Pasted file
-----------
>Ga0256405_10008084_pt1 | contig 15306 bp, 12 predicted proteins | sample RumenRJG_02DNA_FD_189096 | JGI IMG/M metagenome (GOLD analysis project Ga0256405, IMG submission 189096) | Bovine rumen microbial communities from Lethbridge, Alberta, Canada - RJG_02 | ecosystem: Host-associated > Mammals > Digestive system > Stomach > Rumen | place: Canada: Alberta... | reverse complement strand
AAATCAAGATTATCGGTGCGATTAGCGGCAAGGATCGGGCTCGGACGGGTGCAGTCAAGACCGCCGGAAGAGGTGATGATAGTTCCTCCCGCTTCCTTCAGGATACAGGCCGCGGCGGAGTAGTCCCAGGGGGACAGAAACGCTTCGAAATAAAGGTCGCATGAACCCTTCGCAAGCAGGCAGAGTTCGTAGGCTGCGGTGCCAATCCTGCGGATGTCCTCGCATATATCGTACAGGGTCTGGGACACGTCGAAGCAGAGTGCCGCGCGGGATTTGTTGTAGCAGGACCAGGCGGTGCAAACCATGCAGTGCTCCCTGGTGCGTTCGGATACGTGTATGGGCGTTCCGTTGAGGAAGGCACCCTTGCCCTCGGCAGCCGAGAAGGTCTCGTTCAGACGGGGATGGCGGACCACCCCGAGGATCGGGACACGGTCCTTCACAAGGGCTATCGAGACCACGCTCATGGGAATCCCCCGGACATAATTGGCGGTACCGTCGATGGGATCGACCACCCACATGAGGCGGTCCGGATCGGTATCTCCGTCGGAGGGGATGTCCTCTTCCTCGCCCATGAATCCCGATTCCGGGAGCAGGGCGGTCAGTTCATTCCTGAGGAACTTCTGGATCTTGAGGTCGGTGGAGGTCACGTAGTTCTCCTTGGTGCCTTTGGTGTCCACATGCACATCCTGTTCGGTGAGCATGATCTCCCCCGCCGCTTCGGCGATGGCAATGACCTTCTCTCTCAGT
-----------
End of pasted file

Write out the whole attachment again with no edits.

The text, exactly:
>Ga0256405_10008084_pt1 | contig 15306 bp, 12 predicted proteins | sample RumenRJG_02DNA_FD_189096 | JGI IMG/M metagenome (GOLD analysis project Ga0256405, IMG submission 189096) | Bovine rumen microbial communities from Lethbridge, Alberta, Canada - RJG_02 | ecosystem: Host-associated > Mammals > Digestive system > Stomach > Rumen | place: Canada: Alberta... | reverse complement strand
AAATCAAGATTATCGGTGCGATTAGCGGCAAGGATCGGGCTCGGACGGGTGCAGTCAAGACCGCCGGAAGAGGTGATGATAGTTCCTCCCGCTTCCTTCAGGATACAGGCCGCGGCGGAGTAGTCCCAGGGGGACAGAAACGCTTCGAAATAAAGGTCGCATGAACCCTTCGCAAGCAGGCAGAGTTCGTAGGCTGCGGTGCCAATCCTGCGGATGTCCTCGCATATATCGTACAGGGTCTGGGACACGTCGAAGCAGAGTGCCGCGCGGGATTTGTTGTAGCAGGACCAGGCGGTGCAAACCATGCAGTGCTCCCTGGTGCGTTCGGATACGTGTATGGGCGTTCCGTTGAGGAAGGCACCCTTGCCCTCGGCAGCCGAGAAGGTCTCGTTCAGACGGGGATGGCGGACCACCCCGAGGATCGGGACACGGTCCTTCACAAGGGCTATCGAGACCACGCTCATGGGAATCCCCCGGACATAATTGGCGGTACCGTCGATGGGATCGACCACCCACATGAGGCGGTCCGGATCGGTATCTCCGTCGGAGGGGATGTCCTCTTCCTCGCCCATGAATCCCGATTCCGGGAGCAGGGCGGTCAGTTCATTCCTGAGGAACTTCTGGATCTTGAGGTCGGTGGAGGTCACGTAGTTCTCCTTGGTGCCTTTGGTGTCCACATGCACATCCTGTTCGGTGAGCATGATCTCCCCCGCCGCTTCGGCGATGGCAATGACCTTCTCTCTCAGT